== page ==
With only 10% of Australians consuming their recommended 3-4 serves of dairy each day I am a big fan of any product that helps people drink more milk. Dairy products are a rich source of a wide range of nutrients including calcium, protein, iodine, vitamins A, B2, B12 and D, and zinc. Improved dairy intake has been linked to weight management, reduced risk of heart disease, stroke and type 2 diabetes, and provides one of the best dietary sources of calcium for bone health.
If you already drink milk with no tummy upsets, there is no advantage in switching to A2 milk, and it does cost nearly twice the price of regular milk. However if you do suffer from digestion issues after drinking milk then it's certainly worth giving A2 milk a go.
Note that A2 milk is not lactose free, so will not solve medically diagnosed lactose intolerance. However, if you have diagnosed lactose intolerance but would still like to try a2 Milk™, you can add a lactase enzyme supplement (such as Lacto-Free) to break down the lactose milk sugar making it possible for you to enjoy dairy.
if you do want to try A2 milk, make sure you buy the labelled A2 milk and don't be tricked by other milk that "contain A2 protein" as it's the A1 protein you want to avoid.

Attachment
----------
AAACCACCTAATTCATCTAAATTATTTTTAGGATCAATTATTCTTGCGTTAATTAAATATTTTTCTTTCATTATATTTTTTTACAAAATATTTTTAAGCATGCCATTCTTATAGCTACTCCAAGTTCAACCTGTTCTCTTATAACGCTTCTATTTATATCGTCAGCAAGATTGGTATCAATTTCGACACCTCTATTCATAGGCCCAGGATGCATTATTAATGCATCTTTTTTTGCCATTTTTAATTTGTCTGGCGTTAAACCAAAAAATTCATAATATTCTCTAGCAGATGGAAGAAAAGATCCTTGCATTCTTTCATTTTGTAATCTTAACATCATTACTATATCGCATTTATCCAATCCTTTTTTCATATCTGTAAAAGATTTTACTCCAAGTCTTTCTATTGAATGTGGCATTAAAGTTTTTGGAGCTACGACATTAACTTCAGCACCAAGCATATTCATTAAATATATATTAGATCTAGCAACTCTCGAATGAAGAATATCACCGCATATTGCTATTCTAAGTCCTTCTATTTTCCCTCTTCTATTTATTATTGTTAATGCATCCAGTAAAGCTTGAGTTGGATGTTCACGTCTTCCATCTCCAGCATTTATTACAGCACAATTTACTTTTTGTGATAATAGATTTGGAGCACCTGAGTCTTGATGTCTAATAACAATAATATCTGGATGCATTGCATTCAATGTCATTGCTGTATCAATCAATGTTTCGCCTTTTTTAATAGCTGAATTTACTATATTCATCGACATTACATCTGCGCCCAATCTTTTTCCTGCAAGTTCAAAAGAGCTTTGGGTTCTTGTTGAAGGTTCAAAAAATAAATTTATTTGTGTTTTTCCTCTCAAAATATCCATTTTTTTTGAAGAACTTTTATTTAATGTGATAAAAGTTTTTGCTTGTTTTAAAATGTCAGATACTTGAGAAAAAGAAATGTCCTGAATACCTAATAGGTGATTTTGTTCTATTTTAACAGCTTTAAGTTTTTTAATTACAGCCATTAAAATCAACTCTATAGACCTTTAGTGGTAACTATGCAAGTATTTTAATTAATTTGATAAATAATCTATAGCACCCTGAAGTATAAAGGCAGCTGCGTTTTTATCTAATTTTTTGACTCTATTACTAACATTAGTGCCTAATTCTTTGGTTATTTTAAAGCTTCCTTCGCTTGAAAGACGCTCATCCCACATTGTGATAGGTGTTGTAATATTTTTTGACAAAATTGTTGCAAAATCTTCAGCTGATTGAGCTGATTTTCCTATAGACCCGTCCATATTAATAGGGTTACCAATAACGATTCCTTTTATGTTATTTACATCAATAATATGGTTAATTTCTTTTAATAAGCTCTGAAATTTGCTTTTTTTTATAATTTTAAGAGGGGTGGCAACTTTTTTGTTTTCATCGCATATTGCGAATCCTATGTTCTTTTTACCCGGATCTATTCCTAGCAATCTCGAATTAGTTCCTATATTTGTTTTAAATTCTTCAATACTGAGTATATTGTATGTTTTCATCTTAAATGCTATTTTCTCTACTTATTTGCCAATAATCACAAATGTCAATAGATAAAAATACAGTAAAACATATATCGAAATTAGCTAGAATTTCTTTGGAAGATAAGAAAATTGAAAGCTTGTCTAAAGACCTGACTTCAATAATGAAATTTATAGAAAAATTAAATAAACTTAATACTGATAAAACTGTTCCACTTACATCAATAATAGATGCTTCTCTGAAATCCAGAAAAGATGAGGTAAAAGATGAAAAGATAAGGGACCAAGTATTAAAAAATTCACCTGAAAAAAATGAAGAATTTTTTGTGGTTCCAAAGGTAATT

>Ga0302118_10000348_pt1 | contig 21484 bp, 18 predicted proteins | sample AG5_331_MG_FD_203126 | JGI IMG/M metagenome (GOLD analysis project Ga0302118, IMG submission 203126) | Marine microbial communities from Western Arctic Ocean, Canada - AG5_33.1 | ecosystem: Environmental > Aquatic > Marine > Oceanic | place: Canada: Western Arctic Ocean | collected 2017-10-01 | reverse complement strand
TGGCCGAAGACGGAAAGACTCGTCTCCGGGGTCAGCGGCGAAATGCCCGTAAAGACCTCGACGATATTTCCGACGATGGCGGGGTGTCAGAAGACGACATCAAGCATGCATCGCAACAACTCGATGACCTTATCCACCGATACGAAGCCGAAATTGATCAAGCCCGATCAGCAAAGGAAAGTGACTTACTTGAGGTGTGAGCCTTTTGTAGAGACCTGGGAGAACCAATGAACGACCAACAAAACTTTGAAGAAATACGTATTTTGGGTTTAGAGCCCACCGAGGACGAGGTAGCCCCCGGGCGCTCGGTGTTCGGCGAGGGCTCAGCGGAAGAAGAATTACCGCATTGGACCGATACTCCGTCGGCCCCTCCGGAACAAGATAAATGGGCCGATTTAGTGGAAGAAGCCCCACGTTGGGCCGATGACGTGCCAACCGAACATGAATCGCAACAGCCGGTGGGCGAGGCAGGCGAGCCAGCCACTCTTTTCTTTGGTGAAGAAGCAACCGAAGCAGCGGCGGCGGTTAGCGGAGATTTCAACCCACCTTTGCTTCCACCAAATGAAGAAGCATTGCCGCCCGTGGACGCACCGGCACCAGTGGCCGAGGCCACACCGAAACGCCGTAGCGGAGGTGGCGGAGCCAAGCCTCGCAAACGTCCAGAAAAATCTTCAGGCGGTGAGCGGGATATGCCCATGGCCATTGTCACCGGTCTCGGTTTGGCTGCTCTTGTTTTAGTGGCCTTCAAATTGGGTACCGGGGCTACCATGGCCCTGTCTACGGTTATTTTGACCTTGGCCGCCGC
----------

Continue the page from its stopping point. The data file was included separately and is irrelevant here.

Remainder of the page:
I am a big fan of Jalna A2 yoghurt which is a reduced fat yoghurt made from A2 milk. While all yoghurts contain starter cultures, not all have probiotics (live bacteria that survive digestion and colonise in the gut). The strains in all Jalna Yoghurt are: Lactobacillus acidophilus, Bifidobacterium and Lactobacillus Casei. These cultures have been shown to survive in sufficient numbers to reach the large intestine, where they multiply and colonise. These cultures have been demonstrated to provide gastrointestinal and immune health benefits.
With the arrival of spring in Sydney I've been looking for a new way of including fish in our meals. Salmon is a fantastic source of omega-3 fatty acids which are inti-inflammatory and extremely beneficial to your health - they can help lower cholesterol, reduce high blood pressure, and may reduce symptoms of arthritis and depression. Omega-3s are essential fats that must be obtained from our diet. These burgers are an excellent source of quality protein that can help build and repair lean muscle.
I modified a Teresa Cutter recipe here and it was a huge hit with the family.
- 2 slices stale bread (preferably wholegrain)(gluten free if needed)
- zest of 2 lemons and juice of 1/2 lemon
- small bunch parsley
- 2-4 spring onions
- 600g salmon fillets, bones and skin removed
- 1 egg
- olive oil for shallow frying
- In a food processor pulse bread, zest of one lemon, 1/3 bunch parsley. Tip into wide, shallow bowl
- Add remaining lemon zest and parsley and spring onions to food processor, pulse. Add salmon fillets and pulse again (so you have a chopped texture not a paste). Add egg and lemon juice and briefly pulse again until just combined. Season with salt and pepper
- Divide into 8 portions and form into burgers
- Roll burgers in herbed breadcrumbs and place in fridge for 20 minutes to firm up